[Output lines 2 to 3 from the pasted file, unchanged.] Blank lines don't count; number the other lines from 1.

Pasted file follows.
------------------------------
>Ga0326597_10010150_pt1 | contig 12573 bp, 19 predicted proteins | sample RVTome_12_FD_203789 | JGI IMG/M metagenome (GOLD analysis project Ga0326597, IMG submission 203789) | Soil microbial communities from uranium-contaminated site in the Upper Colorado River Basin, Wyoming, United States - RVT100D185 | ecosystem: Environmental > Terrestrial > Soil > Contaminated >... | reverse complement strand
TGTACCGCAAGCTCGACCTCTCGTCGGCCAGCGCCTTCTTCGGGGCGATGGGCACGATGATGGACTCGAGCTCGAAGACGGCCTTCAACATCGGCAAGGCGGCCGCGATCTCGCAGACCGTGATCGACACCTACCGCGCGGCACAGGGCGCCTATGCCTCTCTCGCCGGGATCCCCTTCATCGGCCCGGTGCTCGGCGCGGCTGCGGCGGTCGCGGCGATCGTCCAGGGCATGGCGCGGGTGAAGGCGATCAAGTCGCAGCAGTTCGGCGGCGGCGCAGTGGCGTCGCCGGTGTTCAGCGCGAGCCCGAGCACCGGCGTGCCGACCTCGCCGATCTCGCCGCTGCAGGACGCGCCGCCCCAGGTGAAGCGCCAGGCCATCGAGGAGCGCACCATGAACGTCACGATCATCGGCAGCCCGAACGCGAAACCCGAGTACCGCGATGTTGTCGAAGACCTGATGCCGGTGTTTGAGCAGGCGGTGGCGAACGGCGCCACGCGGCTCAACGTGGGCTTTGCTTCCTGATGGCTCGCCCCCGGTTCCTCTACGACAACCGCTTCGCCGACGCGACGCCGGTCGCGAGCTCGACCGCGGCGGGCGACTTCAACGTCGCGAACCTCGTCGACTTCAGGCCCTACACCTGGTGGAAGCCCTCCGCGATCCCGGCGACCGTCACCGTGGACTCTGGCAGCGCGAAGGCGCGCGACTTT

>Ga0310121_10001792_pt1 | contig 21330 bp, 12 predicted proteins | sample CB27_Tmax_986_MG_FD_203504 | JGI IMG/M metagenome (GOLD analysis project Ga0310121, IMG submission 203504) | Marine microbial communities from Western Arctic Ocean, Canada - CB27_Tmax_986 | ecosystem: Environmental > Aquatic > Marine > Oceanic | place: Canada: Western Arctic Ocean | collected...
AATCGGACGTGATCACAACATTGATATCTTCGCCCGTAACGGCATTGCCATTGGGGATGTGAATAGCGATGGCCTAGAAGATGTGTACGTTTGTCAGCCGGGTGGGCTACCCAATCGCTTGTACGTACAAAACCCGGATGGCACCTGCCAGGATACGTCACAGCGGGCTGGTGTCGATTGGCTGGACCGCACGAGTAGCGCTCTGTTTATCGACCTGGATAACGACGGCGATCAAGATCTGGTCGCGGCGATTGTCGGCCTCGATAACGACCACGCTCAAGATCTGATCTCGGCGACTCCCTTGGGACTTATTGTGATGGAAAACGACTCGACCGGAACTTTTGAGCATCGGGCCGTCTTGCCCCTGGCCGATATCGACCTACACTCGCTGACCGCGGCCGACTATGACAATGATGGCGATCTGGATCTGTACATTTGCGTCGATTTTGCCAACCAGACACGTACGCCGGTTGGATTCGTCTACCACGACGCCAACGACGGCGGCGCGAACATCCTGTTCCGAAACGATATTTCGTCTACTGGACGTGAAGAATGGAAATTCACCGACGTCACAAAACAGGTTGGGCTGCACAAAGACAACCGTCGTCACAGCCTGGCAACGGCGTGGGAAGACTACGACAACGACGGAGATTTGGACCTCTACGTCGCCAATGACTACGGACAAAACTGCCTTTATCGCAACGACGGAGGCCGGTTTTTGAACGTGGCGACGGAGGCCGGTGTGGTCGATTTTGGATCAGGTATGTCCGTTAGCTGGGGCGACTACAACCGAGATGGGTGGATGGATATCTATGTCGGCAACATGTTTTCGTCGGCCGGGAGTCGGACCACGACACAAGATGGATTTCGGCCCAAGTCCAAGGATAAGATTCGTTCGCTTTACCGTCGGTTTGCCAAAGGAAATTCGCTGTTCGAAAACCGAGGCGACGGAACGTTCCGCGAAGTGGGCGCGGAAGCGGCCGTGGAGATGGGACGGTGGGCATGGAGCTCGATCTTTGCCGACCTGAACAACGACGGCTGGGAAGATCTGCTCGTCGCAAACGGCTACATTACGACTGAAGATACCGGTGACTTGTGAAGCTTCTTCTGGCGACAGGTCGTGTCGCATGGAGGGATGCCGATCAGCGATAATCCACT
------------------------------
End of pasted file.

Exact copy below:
TGTACCGCAAGCTCGACCTCTCGTCGGCCAGCGCCTTCTTCGGGGCGATGGGCACGATGATGGACTCGAGCTCGAAGACGGCCTTCAACATCGGCAAGGCGGCCGCGATCTCGCAGACCGTGATCGACACCTACCGCGCGGCACAGGGCGCCTATGCCTCTCTCGCCGGGATCCCCTTCATCGGCCCGGTGCTCGGCGCGGCTGCGGCGGTCGCGGCGATCGTCCAGGGCATGGCGCGGGTGAAGGCGATCAAGTCGCAGCAGTTCGGCGGCGGCGCAGTGGCGTCGCCGGTGTTCAGCGCGAGCCCGAGCACCGGCGTGCCGACCTCGCCGATCTCGCCGCTGCAGGACGCGCCGCCCCAGGTGAAGCGCCAGGCCATCGAGGAGCGCACCATGAACGTCACGATCATCGGCAGCCCGAACGCGAAACCCGAGTACCGCGATGTTGTCGAAGACCTGATGCCGGTGTTTGAGCAGGCGGTGGCGAACGGCGCCACGCGGCTCAACGTGGGCTTTGCTTCCTGATGGCTCGCCCCCGGTTCCTCTACGACAACCGCTTCGCCGACGCGACGCCGGTCGCGAGCTCGACCGCGGCGGGCGACTTCAACGTCGCGAACCTCGTCGACTTCAGGCCCTACACCTGGTGGAAGCCCTCCGCGATCCCGGCGACCGTCACCGTGGACTCTGGCAGCGCGAAGGCGCGCGACTTT

>Ga0310121_10001792_pt1 | contig 21330 bp, 12 predicted proteins | sample CB27_Tmax_986_MG_FD_203504 | JGI IMG/M metagenome (GOLD analysis project Ga0310121, IMG submission 203504) | Marine microbial communities from Western Arctic Ocean, Canada - CB27_Tmax_986 | ecosystem: Environmental > Aquatic > Marine > Oceanic | place: Canada: Western Arctic Ocean | collected...